Wilder and the TV are never together until this scene and perhaps Babette being on T.V. gives Wilder his first interaction with white noise, or perhaps Babette being on T.V. and pacifying Wilder through it lowers the level of white noise for everyone else (thus why they don’t wish to turn up the volume)

route 66

I have the pleasure of sitting in rush hour traffic on route 66west when I leave campus and head towards my house. Firstly, I noticed the noise emitting from my own car. Even with the radio off, there is a subliminally low, yet high pitch whirrrrrr of my car, esp. when the a.c. is on.  When I’m not moving on 66 (which is most of the time), I can hear other people’s cars. Some have a death rattle, others sputter, others purr. Trucks roar. Pistons steam, pssssst. When there’s a gap of movement, usually someone accelerates too enthusiastically, and then has to stomp on the brake. Tires screech. Cars jolt. Trucks’ chains clank. Now and again, someone’s radio will be ridiculously loud. Salsa music to 80′s elevator music mashes in the air. People get irritated and horns honk. Cops eyeball the hov lane and turn on their sirens. They speed past in the shoulder – whooooosh. There is electrical wires like a thin bridge over 66 – with my sunroof open and stuck in the jam, I can hear a sizzle and crack of the power jumping overhead.

So what symbols can be inferred from all these noises? Obviously congestion. People on 66 become drones. Together the pack of people forfeit their true enjoyments and passions and clamor in line to be safe, boring: to make the safe dollar at a boring office. Then, with all the whirs, purrs, clanks, and honks, symbolizing their impatience to get home, so they can have the few hours left of the day to really do what they please. The snapping and sizzling of the electric current over 66 is a powereful oppression. Even off the road, above us to spacier levels, power and waves congest the air.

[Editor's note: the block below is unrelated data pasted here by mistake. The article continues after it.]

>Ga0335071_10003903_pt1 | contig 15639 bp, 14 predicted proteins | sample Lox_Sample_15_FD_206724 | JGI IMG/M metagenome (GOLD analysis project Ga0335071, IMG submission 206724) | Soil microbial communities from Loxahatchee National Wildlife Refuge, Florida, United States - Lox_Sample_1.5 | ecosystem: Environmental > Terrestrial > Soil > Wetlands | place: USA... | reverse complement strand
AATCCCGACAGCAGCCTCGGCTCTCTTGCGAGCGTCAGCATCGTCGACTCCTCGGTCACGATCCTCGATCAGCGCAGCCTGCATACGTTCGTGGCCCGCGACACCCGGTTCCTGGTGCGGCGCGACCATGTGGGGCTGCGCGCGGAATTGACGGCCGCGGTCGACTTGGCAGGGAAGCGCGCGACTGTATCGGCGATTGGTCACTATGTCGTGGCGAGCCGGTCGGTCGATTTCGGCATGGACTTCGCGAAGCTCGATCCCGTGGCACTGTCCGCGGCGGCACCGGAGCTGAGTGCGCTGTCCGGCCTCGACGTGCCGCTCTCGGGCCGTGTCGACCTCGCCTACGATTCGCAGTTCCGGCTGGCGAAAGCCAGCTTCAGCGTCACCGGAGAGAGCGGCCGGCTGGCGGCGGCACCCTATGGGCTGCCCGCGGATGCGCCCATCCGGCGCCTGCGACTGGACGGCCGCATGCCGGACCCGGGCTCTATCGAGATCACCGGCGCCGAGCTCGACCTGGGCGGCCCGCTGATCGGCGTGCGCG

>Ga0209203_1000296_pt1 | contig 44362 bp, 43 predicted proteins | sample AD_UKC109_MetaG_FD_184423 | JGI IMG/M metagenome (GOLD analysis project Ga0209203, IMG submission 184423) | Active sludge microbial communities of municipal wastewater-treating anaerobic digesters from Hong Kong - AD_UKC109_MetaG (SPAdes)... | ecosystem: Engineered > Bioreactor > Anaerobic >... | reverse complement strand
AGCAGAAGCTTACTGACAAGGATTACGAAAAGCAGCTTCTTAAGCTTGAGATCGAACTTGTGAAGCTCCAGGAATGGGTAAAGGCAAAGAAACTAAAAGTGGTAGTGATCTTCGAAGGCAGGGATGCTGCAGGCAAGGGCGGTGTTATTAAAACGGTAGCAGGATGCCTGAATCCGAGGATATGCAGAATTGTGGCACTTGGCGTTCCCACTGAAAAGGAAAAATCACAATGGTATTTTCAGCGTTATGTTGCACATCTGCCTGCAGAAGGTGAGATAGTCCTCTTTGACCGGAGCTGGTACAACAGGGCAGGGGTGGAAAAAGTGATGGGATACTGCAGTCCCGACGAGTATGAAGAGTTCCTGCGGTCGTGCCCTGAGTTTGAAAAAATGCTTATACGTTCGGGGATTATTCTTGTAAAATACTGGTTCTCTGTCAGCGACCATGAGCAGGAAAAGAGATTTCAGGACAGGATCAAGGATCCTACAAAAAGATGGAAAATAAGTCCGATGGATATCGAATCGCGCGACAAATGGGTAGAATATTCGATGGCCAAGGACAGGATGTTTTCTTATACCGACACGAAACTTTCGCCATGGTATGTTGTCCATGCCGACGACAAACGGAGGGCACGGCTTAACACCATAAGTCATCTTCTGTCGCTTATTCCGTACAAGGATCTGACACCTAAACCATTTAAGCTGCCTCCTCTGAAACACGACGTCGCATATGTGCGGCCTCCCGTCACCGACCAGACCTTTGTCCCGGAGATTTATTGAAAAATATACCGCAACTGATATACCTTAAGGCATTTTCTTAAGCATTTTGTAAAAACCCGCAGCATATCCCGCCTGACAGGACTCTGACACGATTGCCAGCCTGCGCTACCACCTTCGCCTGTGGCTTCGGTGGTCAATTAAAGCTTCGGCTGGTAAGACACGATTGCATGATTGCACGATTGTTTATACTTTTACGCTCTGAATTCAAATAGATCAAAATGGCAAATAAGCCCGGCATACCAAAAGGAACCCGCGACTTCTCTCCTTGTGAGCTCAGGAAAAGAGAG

For me, all this white noise “pyschic data” in the mundane stretch of 66w from 5-7, is intelligible. And its codes and messages are rather depressing.

-laura kelly

So I was realizing reading the book that I don’t like the characters’ names. Maybe they’re too old, or maybe too similar (Harvey, Hardy, Hamner and Harry…) so I flipped back to the Dramatis Personae in the beginning of the book. What I found interesting is the descriptions the authors’ chose for the women. Eileen, ie, is “Assistant Manager for Corrigan’s Plumbing Supplies of Burban” (go Eileen.) Marie Vance is “Gordie Vance’s wife”. What I noticed is the only two people who don’t have description is Mrs. Gloria Delantey (not really sure why she’s listed, she was only in one chapter), and Loretta Randall! She doesn’t even get “wife” tacked on. Epitome of true uselessness.

Anyway, that’s thought one.

Thought two:

Humans as Gods! I only noted two passages. There might be more, but these stuck out to me. Page 491: “astronauts from Hammerlab! you won’t believe them. They look like gods. They look like they never went through the end of the world at all.” Well, technically, they didn’t. But that triggered the thought that everyone who was on Earth, instead of floating above it, is marked with a very characteristic appeareance: frightened, hunted, haunted, starved, dark.  And then on pg 509, “For a few minutes, possibly for as much as a whole day, Dan Forrester was safe. He could count on living until dawn. It was a strange feeling.”

I wonder if Dan’s general appearance changed in that one day of guarenteed life. The authors’ don’t even really describe the expressions, but by these two passages (spec. the first), these appearance changes are subliminal in describing, but totally obvious in contrast.